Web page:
'I dined with Guy Burgess. Oh my dear, what a sad, sad thing this constant drinking is! Guy used to have one of the most rapid and acute minds I knew. Now his is just an imitation (and a pretty bad one) of what he once was. Not that he was actually drunk yesterday. He was just soaked and silly. I felt angry about it.'
-Harold Nicolson to his wife Vita Sackville-West, 25 January 1950

Legacy

In his memoirs which were released to the public on 22 July 2009, 26 years after his death, Anthony Blunt describes Burgess as "an extraordinarily persuasive person" who talked him into joining the spy ring.[1 ] Although they were both homosexuals and even shared a house together, Blunt claims that there was “nothing sexual” in their relationship.[1 ]

Blunt also attacked Burgess for defecting to Russia in 1951 and "not taking into account the consequences that this action might have for his friends”.[1 ]

The most immediate consequence was that Philby came under suspicion of being the "Third Man" who had tipped off Maclean and Burgess, especially since he and Burgess were known to be close friends and had shared a house in Washington. He was thus forced to resign from MI6 but was cleared by an official enquiry into the matter. Philby later defected to Russia in 1963. In an interview with spy writer and journalist Phillip Knightley held shortly before his death, Philby himself blamed his exposure on "that bloody man Burgess", who had effectively ruined his chances of becoming head of MI6 itself.[2] Genrikh Borovik, author of The Philby Files, claims that Burgess was actually tricked by the KGB into accompanying MacLean to Moscow on the basis that he would be able to return to Britain later, but never did.[2]

It later emerged that in 1959, when a British delegation led by Prime Minister Harold Macmillan was visiting Moscow, Burgess contacted members of the group asking permission to secretly return to Britain and visit his dying mother. Informed by telegram, the then-Attorney General Sir Reginald Manningham-Buller claimed that there was not enough evidence to arrest and prosecute Burgess for treason. The British delegates withheld this from Burgess and his mother died without seeing her son again. Macmillan also encouraged the leaking of misinformation to prevent Burgess from visiting Britain on a return trip from Cuba in 1963.[3]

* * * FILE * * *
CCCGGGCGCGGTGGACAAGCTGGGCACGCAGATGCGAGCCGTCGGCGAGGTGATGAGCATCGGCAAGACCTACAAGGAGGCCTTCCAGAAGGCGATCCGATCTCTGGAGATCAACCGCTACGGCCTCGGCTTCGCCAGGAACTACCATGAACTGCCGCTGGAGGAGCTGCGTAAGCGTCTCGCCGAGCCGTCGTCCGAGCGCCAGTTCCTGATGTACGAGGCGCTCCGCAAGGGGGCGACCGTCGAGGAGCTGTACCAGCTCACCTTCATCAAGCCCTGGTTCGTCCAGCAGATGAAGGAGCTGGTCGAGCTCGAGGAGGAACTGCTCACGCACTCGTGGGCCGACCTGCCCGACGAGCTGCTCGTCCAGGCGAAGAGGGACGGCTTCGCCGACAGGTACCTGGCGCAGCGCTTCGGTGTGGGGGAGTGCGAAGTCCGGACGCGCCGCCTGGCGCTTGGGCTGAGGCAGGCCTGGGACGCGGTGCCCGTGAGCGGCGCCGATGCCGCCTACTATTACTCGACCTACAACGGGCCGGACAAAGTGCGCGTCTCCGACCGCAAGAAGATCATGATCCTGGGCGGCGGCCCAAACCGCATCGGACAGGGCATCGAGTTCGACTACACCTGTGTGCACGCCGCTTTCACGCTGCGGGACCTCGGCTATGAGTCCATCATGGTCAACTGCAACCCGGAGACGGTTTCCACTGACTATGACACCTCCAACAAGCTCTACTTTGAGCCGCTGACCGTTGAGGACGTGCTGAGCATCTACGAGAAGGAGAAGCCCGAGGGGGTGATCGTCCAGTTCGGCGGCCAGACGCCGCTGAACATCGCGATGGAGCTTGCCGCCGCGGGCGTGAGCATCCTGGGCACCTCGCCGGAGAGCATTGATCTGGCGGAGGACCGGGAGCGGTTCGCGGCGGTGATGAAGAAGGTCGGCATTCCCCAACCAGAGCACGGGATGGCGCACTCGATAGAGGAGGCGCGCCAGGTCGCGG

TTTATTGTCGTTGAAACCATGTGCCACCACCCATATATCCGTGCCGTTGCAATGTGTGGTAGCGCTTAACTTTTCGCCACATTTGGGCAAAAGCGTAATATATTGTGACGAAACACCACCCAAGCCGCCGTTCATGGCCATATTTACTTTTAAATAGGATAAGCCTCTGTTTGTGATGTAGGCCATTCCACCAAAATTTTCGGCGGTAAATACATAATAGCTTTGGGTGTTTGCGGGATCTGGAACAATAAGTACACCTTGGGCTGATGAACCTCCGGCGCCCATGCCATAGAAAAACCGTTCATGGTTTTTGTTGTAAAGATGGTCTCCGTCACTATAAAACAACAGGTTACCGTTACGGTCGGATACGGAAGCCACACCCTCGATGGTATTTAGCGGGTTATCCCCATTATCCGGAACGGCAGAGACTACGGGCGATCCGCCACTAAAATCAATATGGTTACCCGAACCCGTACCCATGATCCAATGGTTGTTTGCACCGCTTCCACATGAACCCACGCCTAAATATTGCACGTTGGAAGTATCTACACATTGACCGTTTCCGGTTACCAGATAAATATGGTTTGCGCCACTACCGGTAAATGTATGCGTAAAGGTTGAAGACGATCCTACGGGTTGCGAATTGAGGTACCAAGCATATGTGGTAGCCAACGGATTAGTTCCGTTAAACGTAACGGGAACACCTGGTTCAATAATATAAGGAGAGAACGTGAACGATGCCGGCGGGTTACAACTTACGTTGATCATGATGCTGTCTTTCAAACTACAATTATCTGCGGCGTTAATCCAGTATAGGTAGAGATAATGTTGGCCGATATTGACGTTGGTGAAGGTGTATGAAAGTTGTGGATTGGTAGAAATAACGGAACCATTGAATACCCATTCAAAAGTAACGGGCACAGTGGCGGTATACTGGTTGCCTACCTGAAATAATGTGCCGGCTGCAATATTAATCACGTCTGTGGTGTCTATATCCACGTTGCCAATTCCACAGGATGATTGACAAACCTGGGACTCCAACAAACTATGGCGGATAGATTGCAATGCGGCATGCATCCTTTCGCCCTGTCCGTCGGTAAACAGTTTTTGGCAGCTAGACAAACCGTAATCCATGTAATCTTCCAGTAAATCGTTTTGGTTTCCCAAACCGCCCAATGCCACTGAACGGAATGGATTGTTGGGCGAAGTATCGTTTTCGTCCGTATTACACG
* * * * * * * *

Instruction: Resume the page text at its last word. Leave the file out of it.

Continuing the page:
References

Chronology

  • 1911: Born in Devonport, England
  • Studies at Eton College
  • Studies at Dartmouth Royal Naval College
  • Studies at Trinity College, Cambridge. Meets the rest of the spy-ring and becomes a supporter of the Communist party. Is inducted into the Cambridge Apostles, a secret society that is strongly Marxist at this point
  • 1934: To hide his sympathies, he renounces communism and joins the Anglo-German Fellowship, a pro-Nazi group. Philby is also a member
  • 1936-1944: works for the BBC. Produces the programme The Week in Westminster
  • 1939-1941: Seconded to MI5 to work on war propaganda
  • 1944: Joins the Foreign Office news department
  • 1947: Sent to Washington, D.C. as a second secretary of the British Embassy
  • 1951: meets Michael Straight in D.C.; Kim Philby warns Burgess that Maclean is under suspicion and will most likely be unmasked. Burgess and Maclean flee and go into hiding
  • 1956: They appear in Moscow
  • 1963: Dies in Moscow in the same year that Philby defects to Soviet Union. According to Philby, they never met
  • 1983: The grandson of Donald MacLean marries the great-grandniece of Guy Burgess in Dayton, Ohio (USA).

His body now lies in West Meon, a small village in Hampshire, England.

Works based on his life

Biographies, etc.

  • Deacon, Richard (1986), The Cambridge Apostles: a History of Cambridge University's Elite Intellectual Secret Society.
  • Modin, Yuri (1994), My Five Cambridge Friends.
  • Newton, Verne W. (1991), The Cambridge Spies: the Untold Story of Maclean, Philby, and Burgess in America.
  • Carter, Miranda (2001), Anthony Blunt: His Lives.

See also

  • Mitrokhin Archive
  • Barrie Penrose & Simon Freeman, "Conspiracy of Silence: The Secret Life of Anthony Blunt, New York, 1987.
  • Kim Philby, "My Silent War," New York, 2002. ISBN 0-375-75983-2.